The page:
The means for awakening this relationship vary throughout history. In the present age the Vedas recommend the chanting of mantras composed of the names of God, particularly the Hare Krsna mantra. The basic principle is that God is present in the sound of His name. When consciousness is covered by material conceptions, it cannot properly perceive the self or the Supreme. But the spiritual energies contained within the transcendental sound vibrations of the Hare Krishna mantra have the power to remove the material coverings of the self, thus awakening its original spiritual consciousness and freeing it from the karmic reactions that entangle it in the cycle of reincarnation.

Scientists have long criticized religion for proposing explanations that one can believe or not believe but which cannot be reliably tested. But the science of bhakti-yoga does have practical methods for elevating sensory perception so that one can actually perceive everything that we are discussing--the soul, the Supreme Being, and the higher spiritual dimension.

At this point some might claim that such experiences are available only to special individuals and are therefore not really acceptable as scientific. This charge can more accurately be leveled at material science. Particle physicists with access to high-energy particle accelerators may be able to confirm the existence of certain subatomic particles, but the average person is not equipped to do so. On the other hand, everyone has the potential to experience the spiritual knowledge that can be gained through the science of bhakti-yoga. No special equipment is necessary.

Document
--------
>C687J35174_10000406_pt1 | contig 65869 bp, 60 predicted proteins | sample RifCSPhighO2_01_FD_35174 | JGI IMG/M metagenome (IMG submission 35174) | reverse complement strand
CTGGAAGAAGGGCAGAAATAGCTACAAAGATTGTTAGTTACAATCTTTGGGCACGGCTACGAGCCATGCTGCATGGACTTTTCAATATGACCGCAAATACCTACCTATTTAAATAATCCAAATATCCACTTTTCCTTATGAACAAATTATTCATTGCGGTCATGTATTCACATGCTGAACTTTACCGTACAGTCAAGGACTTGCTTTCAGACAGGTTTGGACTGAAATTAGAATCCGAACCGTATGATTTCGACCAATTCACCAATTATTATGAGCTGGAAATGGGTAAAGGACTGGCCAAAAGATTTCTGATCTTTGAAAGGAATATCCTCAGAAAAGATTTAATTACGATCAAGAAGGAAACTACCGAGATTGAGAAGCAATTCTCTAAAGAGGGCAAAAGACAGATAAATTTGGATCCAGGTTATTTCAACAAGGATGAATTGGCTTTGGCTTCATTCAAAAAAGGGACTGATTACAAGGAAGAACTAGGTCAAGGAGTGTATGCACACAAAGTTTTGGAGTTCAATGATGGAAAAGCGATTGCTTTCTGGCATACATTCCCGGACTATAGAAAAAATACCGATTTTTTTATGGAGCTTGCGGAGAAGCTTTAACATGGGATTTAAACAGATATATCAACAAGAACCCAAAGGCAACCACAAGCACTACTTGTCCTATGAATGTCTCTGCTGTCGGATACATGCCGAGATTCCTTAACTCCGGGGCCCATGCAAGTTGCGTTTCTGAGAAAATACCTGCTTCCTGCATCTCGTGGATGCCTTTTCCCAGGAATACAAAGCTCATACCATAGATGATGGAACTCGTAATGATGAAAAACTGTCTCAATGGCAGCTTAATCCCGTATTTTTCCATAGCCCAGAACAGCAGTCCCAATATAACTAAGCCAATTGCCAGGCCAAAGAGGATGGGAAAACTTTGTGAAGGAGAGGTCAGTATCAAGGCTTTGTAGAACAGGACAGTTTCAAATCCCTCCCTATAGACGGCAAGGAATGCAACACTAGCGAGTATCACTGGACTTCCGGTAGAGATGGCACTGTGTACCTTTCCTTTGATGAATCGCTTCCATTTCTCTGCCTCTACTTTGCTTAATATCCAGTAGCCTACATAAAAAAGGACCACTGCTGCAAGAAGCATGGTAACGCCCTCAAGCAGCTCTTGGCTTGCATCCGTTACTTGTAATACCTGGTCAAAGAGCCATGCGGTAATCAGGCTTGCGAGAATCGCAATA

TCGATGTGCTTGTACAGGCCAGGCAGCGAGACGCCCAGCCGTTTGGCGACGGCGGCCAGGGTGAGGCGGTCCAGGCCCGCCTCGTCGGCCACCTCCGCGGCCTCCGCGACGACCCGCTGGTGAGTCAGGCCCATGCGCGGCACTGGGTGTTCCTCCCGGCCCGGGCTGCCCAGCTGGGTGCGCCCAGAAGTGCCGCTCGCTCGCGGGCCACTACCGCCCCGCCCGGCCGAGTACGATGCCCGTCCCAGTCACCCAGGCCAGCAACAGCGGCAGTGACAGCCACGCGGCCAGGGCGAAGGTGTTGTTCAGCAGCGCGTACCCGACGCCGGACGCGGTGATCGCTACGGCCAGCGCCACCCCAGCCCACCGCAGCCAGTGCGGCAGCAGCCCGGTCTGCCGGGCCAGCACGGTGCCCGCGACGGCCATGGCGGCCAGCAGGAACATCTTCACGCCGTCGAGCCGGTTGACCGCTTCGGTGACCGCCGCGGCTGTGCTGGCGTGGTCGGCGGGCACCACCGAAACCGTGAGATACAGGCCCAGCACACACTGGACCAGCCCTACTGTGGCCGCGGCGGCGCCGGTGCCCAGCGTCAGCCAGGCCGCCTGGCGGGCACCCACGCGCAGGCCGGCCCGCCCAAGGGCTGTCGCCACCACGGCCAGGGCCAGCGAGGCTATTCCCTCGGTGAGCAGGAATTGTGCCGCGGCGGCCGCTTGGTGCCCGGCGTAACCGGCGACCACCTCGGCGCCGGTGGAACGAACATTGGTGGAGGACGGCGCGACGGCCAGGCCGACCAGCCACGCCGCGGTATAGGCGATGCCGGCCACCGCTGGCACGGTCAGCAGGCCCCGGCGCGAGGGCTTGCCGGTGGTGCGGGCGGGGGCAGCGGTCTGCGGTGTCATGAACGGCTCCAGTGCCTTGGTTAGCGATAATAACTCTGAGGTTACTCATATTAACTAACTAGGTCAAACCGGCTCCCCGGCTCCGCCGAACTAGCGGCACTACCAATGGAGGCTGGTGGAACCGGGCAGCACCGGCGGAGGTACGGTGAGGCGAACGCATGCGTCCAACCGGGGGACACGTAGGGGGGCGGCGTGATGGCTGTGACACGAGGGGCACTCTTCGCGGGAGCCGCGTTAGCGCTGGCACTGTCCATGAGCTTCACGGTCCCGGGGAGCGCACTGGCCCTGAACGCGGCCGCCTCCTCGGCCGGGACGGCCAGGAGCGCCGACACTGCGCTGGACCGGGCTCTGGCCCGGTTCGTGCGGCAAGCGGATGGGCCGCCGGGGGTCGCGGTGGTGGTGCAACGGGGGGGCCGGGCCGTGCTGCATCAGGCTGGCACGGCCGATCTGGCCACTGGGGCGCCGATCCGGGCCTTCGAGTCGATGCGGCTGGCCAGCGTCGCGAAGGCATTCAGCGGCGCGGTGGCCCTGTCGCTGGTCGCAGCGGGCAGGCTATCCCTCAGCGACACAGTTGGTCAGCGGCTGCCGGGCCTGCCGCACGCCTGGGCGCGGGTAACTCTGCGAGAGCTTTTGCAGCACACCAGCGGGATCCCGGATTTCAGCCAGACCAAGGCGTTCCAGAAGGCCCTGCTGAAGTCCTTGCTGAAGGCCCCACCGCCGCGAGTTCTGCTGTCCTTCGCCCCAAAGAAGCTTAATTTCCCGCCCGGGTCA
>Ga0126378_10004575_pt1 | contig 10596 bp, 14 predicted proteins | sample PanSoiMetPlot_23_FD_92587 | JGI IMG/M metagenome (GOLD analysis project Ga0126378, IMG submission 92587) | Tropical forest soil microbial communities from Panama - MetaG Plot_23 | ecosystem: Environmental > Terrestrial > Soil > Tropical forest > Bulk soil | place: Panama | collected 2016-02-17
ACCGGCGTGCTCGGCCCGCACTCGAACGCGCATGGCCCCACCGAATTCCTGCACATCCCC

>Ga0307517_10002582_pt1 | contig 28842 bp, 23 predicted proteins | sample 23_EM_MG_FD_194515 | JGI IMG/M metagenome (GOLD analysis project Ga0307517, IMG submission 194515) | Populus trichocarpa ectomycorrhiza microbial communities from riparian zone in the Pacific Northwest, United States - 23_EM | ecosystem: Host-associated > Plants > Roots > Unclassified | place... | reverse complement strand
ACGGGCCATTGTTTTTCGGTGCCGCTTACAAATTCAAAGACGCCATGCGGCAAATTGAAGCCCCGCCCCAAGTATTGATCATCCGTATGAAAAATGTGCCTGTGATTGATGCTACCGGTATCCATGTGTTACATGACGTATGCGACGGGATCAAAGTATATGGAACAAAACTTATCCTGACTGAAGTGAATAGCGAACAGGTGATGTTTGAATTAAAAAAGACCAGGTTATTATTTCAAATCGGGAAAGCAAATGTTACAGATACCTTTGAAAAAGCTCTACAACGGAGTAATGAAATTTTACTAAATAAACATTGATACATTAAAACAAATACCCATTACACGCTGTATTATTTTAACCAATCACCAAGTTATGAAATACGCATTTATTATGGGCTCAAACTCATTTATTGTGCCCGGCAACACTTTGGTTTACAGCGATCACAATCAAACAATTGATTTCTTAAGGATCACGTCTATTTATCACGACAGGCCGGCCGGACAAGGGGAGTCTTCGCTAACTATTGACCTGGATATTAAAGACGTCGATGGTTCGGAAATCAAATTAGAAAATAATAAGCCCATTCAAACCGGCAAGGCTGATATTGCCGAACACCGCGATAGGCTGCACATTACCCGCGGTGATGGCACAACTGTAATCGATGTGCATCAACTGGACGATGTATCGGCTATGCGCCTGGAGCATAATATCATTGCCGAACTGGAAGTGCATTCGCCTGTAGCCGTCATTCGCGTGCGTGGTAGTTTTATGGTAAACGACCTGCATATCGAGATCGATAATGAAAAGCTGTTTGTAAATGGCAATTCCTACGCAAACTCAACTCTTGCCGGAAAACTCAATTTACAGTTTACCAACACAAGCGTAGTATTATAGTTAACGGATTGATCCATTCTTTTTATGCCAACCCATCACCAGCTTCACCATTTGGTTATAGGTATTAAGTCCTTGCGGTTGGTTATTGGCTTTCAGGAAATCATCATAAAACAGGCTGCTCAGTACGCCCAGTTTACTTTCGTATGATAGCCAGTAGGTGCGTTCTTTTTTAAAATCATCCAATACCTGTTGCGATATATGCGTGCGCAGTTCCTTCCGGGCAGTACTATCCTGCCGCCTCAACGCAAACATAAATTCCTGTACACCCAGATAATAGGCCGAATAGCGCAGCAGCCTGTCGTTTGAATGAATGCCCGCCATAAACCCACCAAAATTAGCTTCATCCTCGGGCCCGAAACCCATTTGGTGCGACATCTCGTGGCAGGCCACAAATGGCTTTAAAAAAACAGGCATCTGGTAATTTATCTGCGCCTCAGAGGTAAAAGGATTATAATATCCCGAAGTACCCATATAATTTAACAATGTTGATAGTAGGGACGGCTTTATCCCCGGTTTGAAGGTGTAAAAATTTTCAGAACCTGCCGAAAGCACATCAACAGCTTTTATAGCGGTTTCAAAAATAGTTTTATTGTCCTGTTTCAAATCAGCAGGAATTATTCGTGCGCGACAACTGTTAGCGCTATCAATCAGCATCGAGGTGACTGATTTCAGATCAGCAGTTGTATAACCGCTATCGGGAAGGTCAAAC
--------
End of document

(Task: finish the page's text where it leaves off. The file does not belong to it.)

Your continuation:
The reason that not everyone is able to immediately obtain direct perception of nonmaterial phenomena is that there are necessary conditions for the elevation of consciousness to work. This is also true in science. For instance there was an experiment performed by the renowned English physicist Henry Cavendish (1731-1810), for determining the gravitational constant. In this experiment, a dumbbell is suspended by a thin wire. Iron balls of a certain mass are placed opposite each end of the dumbbell, and by their influence the dumbbell moves slightly. When the iron balls are reversed, the dumbbell is moved in the opposite direction. By calculation one can determine the gravitational constant.